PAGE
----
Parables: A faithless bride, Ezekiel 16. Two eagles and a vine, Ezekiel 17. A fire, Ezekiel 20:45-49. Two sisters, Oholah and Oholibah, Ezekiel 23. What others do you find? How are these parables helpful in understanding the message of Ezekiel?
A New Covenant: Ezekiel 18 foreshadows a New Covenant. In the covenant that God made with Israel at Mt. Sinai, the nation as a whole was in covenant, and God responded to their behavior as a nation. If many in the nation were good, everyone was blessed; if many were bad, everyone was cursed. With God’s patience in dealing with them, that means that generations were often paying for the sins of the previous generations. In the New Covenant, salvation is individualistic. This is the lesson he is teaching in Ezekiel 18.
The Sins of Israel: What are some of the reasons that God gives for bringing judgment upon the nation Israel? Realize that these reveal the character of God. When he pronounces judgment against a sin, we must realize that means that he does not want us to live in such a place as he describes. It also should remind us to search ourselves and ask his help in cleansing us from those things that displease him.
God Judges the Nations: Notice how God pronounces judgment on other nations? What are the sins He holds against them? Do we think this way? What might be some accusations he could make of our own country? What are some things happening in our country that could be his judgment upon us? Ammon, Moab, Seir, Edom, Philistia, Tyre, Sidon, and Egypt were all neighbors to Israel.
The Siege of Jerusalem: Ezekiel 24. The Israelites in exile in Babylon did not have Fox News, but they did have Ezekiel. He announces on the very day that Jerusalem was under siege (Jerusalem was at least a month’s travel away.) Ezekiel was forced not to cry at the death of his wife. On the surface, this seems awful, but what would this extreme action say to Ezekiel’s audience about the seriousness of his message? What if some believed, would it be worth it? Ezekiel also had to be mute until the news came – proving him a true prophet.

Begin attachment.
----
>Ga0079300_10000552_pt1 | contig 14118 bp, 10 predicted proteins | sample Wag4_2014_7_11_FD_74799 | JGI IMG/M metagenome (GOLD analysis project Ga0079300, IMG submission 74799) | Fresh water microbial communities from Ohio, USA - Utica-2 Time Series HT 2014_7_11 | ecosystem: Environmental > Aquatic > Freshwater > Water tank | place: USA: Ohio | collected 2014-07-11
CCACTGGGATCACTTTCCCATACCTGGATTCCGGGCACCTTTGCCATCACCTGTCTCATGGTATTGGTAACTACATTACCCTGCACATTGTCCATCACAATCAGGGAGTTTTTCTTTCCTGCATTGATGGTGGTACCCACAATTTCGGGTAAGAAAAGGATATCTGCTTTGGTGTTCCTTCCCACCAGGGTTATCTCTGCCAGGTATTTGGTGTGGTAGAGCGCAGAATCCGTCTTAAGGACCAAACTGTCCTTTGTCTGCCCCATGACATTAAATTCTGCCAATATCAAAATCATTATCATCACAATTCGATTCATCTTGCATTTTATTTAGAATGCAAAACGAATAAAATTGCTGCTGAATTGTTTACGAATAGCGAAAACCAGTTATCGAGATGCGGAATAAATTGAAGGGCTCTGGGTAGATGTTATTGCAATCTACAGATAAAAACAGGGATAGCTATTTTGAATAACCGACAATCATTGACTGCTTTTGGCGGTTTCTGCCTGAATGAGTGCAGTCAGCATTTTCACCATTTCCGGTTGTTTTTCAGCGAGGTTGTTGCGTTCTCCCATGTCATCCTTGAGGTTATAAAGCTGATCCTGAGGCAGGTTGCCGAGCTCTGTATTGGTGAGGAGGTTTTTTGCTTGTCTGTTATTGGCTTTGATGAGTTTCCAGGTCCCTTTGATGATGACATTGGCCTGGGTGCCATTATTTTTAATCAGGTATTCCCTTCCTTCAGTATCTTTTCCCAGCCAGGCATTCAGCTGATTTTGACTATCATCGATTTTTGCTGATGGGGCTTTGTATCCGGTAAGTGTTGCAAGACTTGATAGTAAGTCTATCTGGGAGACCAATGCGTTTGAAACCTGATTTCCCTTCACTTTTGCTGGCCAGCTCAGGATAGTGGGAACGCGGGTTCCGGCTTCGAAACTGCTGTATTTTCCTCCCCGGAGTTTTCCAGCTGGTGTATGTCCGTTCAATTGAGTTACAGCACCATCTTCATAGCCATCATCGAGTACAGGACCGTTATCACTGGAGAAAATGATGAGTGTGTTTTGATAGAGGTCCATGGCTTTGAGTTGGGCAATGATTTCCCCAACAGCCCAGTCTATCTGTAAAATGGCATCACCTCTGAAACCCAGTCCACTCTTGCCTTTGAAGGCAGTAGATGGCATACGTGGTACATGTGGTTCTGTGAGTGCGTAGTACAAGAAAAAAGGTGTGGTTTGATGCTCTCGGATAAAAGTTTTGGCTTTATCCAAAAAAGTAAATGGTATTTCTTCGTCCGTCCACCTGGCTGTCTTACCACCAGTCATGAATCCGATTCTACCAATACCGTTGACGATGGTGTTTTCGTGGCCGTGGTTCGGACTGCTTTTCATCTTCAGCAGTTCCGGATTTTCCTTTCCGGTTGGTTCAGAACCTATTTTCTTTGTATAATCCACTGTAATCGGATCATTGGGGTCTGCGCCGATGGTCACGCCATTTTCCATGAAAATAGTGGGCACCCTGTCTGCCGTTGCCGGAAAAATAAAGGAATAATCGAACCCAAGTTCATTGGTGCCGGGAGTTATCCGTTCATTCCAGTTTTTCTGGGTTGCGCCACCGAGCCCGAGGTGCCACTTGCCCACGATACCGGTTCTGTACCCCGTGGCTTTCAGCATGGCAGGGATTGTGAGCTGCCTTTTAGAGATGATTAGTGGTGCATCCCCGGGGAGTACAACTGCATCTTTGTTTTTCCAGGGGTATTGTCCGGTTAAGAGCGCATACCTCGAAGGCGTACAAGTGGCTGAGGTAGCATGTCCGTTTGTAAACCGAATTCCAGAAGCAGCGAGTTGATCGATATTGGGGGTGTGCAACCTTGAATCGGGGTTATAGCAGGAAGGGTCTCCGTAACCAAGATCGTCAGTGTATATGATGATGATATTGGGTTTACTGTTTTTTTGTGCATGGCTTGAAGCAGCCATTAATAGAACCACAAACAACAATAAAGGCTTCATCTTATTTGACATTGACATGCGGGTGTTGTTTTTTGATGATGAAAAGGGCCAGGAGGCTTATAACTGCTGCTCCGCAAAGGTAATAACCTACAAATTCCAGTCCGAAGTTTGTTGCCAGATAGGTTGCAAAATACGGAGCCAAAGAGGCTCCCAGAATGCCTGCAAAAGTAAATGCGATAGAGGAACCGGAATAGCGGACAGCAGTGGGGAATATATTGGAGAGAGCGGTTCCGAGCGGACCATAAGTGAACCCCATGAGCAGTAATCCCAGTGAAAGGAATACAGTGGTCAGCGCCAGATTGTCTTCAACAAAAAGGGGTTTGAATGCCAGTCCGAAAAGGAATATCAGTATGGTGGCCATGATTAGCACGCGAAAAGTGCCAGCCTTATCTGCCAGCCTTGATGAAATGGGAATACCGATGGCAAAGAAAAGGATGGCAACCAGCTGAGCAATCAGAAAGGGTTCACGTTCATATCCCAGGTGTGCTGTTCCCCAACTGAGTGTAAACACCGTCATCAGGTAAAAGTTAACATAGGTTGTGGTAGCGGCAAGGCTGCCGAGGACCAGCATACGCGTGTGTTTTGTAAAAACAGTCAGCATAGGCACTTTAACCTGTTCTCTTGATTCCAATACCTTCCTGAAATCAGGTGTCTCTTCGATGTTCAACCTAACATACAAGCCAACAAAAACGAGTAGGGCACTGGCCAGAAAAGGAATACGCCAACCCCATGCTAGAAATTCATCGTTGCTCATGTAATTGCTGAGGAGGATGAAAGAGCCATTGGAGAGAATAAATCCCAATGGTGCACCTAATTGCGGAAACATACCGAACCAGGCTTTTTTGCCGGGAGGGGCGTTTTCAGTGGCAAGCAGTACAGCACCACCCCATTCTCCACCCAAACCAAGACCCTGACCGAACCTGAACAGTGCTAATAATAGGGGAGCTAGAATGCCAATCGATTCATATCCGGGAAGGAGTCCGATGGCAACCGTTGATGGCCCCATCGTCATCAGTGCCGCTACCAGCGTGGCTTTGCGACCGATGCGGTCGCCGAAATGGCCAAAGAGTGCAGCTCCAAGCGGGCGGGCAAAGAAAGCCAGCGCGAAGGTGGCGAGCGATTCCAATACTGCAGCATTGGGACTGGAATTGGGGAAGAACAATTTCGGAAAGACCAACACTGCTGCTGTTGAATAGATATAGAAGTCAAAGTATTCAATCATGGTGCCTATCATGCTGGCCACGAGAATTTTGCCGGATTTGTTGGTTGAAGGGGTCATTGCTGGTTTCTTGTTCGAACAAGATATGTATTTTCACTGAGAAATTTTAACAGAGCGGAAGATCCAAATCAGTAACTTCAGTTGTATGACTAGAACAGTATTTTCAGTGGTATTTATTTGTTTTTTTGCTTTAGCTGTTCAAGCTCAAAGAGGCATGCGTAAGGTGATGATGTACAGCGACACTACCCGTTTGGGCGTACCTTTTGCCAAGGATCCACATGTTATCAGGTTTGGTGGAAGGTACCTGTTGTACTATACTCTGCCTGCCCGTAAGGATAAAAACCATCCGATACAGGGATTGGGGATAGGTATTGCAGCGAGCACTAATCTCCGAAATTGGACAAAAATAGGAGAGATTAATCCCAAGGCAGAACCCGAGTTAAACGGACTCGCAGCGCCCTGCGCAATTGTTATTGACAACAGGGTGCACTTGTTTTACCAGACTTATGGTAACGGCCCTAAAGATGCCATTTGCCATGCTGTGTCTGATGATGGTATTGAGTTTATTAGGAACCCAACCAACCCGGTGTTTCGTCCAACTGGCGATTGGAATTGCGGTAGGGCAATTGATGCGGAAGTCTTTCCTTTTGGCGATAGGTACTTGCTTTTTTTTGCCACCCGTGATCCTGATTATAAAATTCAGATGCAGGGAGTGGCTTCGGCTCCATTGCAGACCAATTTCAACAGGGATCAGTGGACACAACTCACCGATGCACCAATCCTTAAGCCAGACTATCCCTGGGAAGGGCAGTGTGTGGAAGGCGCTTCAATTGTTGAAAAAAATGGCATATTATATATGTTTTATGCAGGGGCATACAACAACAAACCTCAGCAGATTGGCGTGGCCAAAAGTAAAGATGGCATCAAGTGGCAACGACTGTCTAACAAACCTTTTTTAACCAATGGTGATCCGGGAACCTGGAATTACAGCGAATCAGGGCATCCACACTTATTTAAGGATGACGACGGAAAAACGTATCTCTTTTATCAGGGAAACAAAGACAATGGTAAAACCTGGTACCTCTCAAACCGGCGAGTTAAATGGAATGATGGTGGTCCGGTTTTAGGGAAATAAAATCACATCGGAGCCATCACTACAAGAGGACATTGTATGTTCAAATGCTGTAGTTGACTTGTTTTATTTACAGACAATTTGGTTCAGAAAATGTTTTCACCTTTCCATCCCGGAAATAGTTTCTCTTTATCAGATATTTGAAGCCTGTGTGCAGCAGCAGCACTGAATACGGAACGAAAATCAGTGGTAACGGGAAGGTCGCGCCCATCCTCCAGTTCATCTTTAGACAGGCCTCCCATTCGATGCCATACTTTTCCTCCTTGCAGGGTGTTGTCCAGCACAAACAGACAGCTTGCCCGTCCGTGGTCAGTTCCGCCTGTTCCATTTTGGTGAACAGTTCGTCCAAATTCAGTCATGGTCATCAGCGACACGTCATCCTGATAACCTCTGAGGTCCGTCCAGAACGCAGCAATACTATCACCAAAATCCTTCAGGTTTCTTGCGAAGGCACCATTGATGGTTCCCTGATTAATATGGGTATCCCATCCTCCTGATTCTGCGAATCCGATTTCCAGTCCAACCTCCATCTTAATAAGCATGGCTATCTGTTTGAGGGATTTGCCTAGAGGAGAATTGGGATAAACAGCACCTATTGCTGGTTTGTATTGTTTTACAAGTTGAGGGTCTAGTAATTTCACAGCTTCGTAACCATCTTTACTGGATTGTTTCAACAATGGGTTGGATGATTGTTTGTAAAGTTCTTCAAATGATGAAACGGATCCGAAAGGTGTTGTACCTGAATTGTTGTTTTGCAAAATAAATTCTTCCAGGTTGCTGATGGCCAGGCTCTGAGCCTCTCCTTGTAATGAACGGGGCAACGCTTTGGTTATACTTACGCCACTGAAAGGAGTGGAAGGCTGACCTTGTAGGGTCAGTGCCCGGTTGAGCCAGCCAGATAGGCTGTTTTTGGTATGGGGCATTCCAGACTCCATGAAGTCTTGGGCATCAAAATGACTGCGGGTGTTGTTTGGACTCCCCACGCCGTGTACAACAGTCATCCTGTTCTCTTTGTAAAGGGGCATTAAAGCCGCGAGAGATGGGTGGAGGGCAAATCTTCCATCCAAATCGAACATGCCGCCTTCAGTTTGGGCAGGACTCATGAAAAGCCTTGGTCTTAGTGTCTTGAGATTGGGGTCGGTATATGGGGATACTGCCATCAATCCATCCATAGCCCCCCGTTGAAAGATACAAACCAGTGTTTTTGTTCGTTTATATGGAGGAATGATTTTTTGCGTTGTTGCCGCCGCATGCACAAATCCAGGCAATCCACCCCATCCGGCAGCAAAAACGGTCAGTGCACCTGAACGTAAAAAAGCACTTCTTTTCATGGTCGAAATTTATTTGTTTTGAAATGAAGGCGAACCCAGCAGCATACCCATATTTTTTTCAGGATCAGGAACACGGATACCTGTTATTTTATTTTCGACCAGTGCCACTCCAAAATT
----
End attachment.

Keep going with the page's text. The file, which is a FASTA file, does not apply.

Satan? Ezekiel 28 is a prophecy against the prince/king of Tyre followed by a lament. In Ezekiel 28:12-18, some of the poetic language gets pretty extravagant in its description of him. Some say that this is a description of Satan, citing the casting from the mountain of God, the use of the word cherub, and the overall feel of the passage. See also Isaiah 14.
The ‘Reluctant’ King: John 6:15 discloses that Jesus passed up the opportunity for the crowd to make him king. Why was this? Did He not come to be king? John 6:26-27 may help. What about John 12:12-15, The Triumphal Entry, when Jesus allows the people to hail him as king? What about John 18:37 and John 19:19-22? Have you made Jesus king on your own terms, or have you fully acknowledged his kingship?
The Bread from Heaven: John 6 contains an extended discourse of Jesus comparing himself to the bread that came down from heaven. He of course is speaking of the Manna God gave to the Israelites in the wilderness, see Exodus 16:15 and Numbers 11:7-9. According to this passage, how does one receive salvation? How does one keep salvation? What does Jesus mean that the bread is his flesh, John 6:51? What is John 6:53-59 a picture of? Is he being literal? If not, then what does this mean about the way that Jesus is to be received?
Witnesses to Jesus: John 8:12-20 accounts Jesus using the law that facts should be established on the testimony of two or more witnesses. He then refers to himself and the Father bearing witness about Him – two witnesses. Compare this to John 5:30-47. What witnesses to Jesus do you find there?
Confrontation: John 8 contains a rather direct confrontation with the Jewish leaders. What are some reasons that Jesus attacks them? What can we learn from these passages about ourselves? The nature of man? The work of spreading the gospel? Look at the confrontation in John 9. As things heat up, the opposition seems to get more irrational. What is wrong with their thinking?
Salvation is from God: A major theme in John is that God is sovereign in the salvation of those who believe. In John 1:12, we see that for those who receive and believe Jesus, that they are born of the will of God, not the will of the flesh nor of man. While it’s true that we must believe in Jesus in order to be saved, nowhere in the Bible do we find true people of God boasting about their faith. It is also true that we must obey Jesus, but in every instance in the New Testament, we see that obedience only in response to what God has accomplished. Rather, all glory is given to God for salvation. Look for the subject of the verb in the following passages; who is doing the action of salvation?: John 3:3-8, 4:13-14, 6:35-40, 6:44-51, 6:63-65, 7:37-39, 8:36, 10:7-18, 10:27-30. But just because God does the work of salvation in His people does not mean we are not responsible for rejection. Jesus’ encounters with his opposition clearly shows this. God is sovereign in salvation, but every person is responsible for his unbelief, John 3:18. These two truths must be kept in balance.
Psalm 84: What are the blessings of being the people of God? What did Jesus say about sparrows?
Psalm 134: You can memorize an entire Psalm! In Christ, what does it mean to receive blessings from Zion?
Psalm 85: Are you familiar with the hymn, “Revive us again”? Psalm 85:8-9 seem to be at the center of the lesson of this Psalm.